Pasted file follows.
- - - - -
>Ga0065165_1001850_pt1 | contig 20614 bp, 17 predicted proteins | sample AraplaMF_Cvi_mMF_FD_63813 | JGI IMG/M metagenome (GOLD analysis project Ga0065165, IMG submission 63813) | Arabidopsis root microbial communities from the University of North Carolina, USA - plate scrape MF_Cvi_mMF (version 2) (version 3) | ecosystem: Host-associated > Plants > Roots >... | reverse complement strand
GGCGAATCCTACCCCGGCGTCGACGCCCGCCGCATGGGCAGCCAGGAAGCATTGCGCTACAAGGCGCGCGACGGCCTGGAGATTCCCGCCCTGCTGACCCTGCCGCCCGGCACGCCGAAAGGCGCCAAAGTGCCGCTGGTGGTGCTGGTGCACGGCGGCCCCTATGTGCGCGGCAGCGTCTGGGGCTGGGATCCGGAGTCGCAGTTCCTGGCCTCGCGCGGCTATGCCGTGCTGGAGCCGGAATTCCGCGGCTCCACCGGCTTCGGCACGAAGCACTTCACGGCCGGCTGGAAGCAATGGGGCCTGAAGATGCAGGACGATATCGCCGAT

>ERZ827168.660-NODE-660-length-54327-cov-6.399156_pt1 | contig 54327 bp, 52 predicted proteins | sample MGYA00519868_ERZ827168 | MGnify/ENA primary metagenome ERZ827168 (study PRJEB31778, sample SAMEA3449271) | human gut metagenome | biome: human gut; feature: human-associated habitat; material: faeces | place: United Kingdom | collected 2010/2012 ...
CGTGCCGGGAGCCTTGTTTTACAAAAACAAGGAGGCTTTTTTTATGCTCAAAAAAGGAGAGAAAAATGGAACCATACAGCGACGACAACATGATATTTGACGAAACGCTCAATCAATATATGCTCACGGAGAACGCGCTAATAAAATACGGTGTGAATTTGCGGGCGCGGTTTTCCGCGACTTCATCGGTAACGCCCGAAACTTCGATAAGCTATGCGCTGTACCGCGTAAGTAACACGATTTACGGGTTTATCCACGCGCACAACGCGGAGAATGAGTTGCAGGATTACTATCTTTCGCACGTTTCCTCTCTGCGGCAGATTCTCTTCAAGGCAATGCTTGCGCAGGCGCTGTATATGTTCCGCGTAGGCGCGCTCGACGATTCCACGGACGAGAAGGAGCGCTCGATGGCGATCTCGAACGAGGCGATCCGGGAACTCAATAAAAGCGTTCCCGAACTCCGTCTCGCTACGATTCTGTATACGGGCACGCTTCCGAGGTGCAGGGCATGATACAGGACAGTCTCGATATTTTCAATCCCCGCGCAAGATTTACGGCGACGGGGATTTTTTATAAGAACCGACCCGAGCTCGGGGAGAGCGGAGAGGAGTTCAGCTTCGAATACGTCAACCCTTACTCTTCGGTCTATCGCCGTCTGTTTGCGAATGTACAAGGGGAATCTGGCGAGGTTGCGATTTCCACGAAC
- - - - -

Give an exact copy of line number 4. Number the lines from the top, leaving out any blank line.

CGTGCCGGGAGCCTTGTTTTACAAAAACAAGGAGGCTTTTTTTATGCTCAAAAAAGGAGAGAAAAATGGAACCATACAGCGACGACAACATGATATTTGACGAAACGCTCAATCAATATATGCTCACGGAGAACGCGCTAATAAAATACGGTGTGAATTTGCGGGCGCGGTTTTCCGCGACTTCATCGGTAACGCCCGAAACTTCGATAAGCTATGCGCTGTACCGCGTAAGTAACACGATTTACGGGTTTATCCACGCGCACAACGCGGAGAATGAGTTGCAGGATTACTATCTTTCGCACGTTTCCTCTCTGCGGCAGATTCTCTTCAAGGCAATGCTTGCGCAGGCGCTGTATATGTTCCGCGTAGGCGCGCTCGACGATTCCACGGACGAGAAGGAGCGCTCGATGGCGATCTCGAACGAGGCGATCCGGGAACTCAATAAAAGCGTTCCCGAACTCCGTCTCGCTACGATTCTGTATACGGGCACGCTTCCGAGGTGCAGGGCATGATACAGGACAGTCTCGATATTTTCAATCCCCGCGCAAGATTTACGGCGACGGGGATTTTTTATAAGAACCGACCCGAGCTCGGGGAGAGCGGAGAGGAGTTCAGCTTCGAATACGTCAACCCTTACTCTTCGGTCTATCGCCGTCTGTTTGCGAATGTACAAGGGGAATCTGGCGAGGTTGCGATTTCCACGAAC